What is OSCAR?

‘OSCAR the Pig’ is a new addition to our Student Funding family. You may have seen our lead mascot, ‘Penny the Pig’ around campus. OSCAR’s job is to get students in tune with how they are spending their cash and to initiate some ‘forward thinking’. Students will write items onto OSCAR, build OSCAR and can use OSCAR for holding cash for every day essentials such as milk, bread and butter.

Where did OSCAR come from?

Apart from being a cute pig, the ‘OSCAR’ name is an acronym for a standard set of coaching skills which stands for:

Objective
  • Identify what you want to achieve
Situation
  • Consider all possible ways of achieving your objective
Choices
  • Identify the best solution for your situation
Action
  • Create a written plan of how your choices will meet your objective

Reflect

  • Reflect on your actions within your situation to determine if you have achieved your objective or not. If necessary revise your choices and try again

 

When approaching a financial challenge, we feel that using OSCAR skills will help identify, plan, take action and analyse steps from start to finish. 

How do I get OSCAR?

Getting your hands on OSCAR is easy, just download this file then print onto white card.

 OSCAR the Pig

How do I set up OSCAR?

Once you have decided what OSCAR is for, you will have to build OSCAR. 

Let OSCAR be your guide

The OSCAR Pig template has been designed to support you consider and support the way in which you approach aspects of your personal funding or other ways of organising aspects of your life.  The following are tips and things to consider rather than a set of instructions.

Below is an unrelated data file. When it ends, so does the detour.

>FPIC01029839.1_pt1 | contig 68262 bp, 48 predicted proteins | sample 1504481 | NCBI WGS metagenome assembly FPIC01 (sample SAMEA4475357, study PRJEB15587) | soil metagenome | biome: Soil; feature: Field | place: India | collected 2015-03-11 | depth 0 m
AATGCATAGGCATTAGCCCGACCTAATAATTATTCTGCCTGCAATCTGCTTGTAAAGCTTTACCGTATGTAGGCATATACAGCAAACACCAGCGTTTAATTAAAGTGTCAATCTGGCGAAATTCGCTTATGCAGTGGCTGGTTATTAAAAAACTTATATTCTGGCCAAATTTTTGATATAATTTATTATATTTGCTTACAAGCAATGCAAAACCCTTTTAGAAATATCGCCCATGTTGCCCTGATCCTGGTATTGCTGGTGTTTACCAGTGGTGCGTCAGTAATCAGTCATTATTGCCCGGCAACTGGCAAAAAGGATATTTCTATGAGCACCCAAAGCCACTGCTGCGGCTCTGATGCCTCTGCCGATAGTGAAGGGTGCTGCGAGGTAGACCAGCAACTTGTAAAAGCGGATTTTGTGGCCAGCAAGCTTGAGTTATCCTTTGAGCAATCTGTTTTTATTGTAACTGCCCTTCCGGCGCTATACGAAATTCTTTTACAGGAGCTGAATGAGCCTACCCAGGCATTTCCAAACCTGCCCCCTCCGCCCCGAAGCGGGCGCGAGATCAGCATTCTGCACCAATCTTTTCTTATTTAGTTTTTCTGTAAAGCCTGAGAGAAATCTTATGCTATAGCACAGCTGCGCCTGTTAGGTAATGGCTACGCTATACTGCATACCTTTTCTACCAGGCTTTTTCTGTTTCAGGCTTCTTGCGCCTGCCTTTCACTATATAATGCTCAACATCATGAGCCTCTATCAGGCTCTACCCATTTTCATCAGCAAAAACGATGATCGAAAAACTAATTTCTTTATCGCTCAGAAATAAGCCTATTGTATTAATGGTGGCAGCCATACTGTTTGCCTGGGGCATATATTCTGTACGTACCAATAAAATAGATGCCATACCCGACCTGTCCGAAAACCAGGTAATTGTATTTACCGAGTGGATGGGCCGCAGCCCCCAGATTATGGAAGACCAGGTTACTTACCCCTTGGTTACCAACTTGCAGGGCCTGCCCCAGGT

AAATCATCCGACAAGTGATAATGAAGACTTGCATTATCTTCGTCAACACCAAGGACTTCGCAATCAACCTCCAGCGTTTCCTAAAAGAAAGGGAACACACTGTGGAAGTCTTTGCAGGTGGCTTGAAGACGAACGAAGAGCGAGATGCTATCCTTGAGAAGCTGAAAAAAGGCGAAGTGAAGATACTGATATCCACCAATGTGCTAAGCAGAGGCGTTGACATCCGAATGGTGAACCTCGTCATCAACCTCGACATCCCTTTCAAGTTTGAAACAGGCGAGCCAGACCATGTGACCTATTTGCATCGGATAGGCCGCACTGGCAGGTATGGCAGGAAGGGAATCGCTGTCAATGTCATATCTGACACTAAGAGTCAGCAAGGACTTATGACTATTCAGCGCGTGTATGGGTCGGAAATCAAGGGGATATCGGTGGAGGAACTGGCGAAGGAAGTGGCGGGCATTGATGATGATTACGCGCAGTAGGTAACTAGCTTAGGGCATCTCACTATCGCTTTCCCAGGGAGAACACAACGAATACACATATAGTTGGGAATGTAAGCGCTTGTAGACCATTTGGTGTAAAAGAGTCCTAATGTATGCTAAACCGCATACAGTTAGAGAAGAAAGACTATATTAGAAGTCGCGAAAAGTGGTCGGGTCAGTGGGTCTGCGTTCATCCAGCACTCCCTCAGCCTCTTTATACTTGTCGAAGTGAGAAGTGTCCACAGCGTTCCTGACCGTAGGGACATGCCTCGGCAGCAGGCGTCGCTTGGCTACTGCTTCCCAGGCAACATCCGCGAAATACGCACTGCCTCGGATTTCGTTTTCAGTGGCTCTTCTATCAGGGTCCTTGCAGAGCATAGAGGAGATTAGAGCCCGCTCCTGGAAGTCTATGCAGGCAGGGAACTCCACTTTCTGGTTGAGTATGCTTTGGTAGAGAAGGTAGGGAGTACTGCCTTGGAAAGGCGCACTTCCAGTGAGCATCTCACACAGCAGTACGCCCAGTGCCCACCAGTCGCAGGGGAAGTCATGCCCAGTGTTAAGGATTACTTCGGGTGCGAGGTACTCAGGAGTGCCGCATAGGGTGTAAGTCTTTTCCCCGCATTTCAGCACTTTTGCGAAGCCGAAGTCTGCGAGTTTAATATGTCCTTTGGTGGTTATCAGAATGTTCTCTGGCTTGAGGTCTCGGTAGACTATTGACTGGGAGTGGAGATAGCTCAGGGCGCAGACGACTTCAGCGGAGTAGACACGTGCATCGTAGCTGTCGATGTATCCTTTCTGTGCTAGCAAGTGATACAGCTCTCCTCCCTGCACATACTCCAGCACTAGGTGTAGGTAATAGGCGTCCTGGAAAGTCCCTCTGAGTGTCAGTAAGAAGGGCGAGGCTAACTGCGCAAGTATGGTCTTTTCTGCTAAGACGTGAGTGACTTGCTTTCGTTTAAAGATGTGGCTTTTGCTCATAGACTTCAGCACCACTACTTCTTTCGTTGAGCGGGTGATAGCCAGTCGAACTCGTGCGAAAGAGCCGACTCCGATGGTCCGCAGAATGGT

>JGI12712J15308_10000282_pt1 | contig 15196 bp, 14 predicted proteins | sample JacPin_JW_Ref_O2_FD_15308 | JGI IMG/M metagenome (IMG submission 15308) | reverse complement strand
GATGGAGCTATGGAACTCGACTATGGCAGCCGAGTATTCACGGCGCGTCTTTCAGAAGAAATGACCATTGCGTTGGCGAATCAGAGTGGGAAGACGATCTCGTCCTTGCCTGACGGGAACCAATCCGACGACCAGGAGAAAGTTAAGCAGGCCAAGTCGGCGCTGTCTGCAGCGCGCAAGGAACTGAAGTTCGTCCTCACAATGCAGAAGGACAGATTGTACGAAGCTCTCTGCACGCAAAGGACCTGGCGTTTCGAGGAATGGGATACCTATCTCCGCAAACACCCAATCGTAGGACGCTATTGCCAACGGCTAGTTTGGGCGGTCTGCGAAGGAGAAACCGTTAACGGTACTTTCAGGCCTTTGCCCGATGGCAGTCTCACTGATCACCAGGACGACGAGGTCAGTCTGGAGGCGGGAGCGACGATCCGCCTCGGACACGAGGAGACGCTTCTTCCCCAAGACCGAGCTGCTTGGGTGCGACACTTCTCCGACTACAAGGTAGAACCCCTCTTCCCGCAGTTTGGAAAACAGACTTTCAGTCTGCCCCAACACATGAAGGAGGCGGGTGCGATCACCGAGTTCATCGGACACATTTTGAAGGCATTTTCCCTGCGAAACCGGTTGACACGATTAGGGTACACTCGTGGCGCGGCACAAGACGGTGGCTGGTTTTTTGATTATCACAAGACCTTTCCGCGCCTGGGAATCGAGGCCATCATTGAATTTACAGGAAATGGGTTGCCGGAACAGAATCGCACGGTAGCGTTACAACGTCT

Objective

Identify the problem or your desired goal.  Think about and discuss it, then attempt to define the issue or goal as clearly as possible.

 

If you share a flat/house with others, think about the value of a house ‘kitty’ for the basic elements, eg tea/coffee/bread milk.  Talk about what is required, how much this costs and how much it would be per week to fund.  That way, you would all contribute equally and you can name the elements of the ‘kitty’ on the pig as a reminder.

 

Situation

Brainstorm the problem, listing all possible solutions. List everything, regardless of how realistic each appears at first sight – be creative.

 

The issue is personal to you – you do not need to account for this to anyone else.  The sections of OSCAR may aid you identifying which aspects of the problem are more prevalent than others. Some solutions may be similar, so a combination of two may be easier to achieve

 

Choices

On the basis of the evaluation outcomes, identify the best solution i.e. that is the most easily executed and effective.

 

Be confident to give it a try.

 

Action &

Results

Construct a written plan, with action steps in order of execution, which will lead to the identified outcome.  Including times for each stage helps with efficiency.  Note any obstacles that concern you. If one (or more) of these appears to be so obstructive that it jeopardises the plan, consider the possibility that this itself needs to be resolved using a problem solving approach before progressing to the originally identified plan. 

 

This need not be a complex plan.  An A4 piece of paper with clear sections could be enough to get you started.  Once you have this in place, use OSCAR to reinforce your plan visually.

 

Include a review date, to enable evaluation of all actions at each step of the plan, focussing on what has been achieved. Review and revise the plan if necessary, building on your learning from the first iteration.

 

For each aspect that has been achieved, you could re-decorate that bit of the pig to show your achievements and end up with a funky art piece too.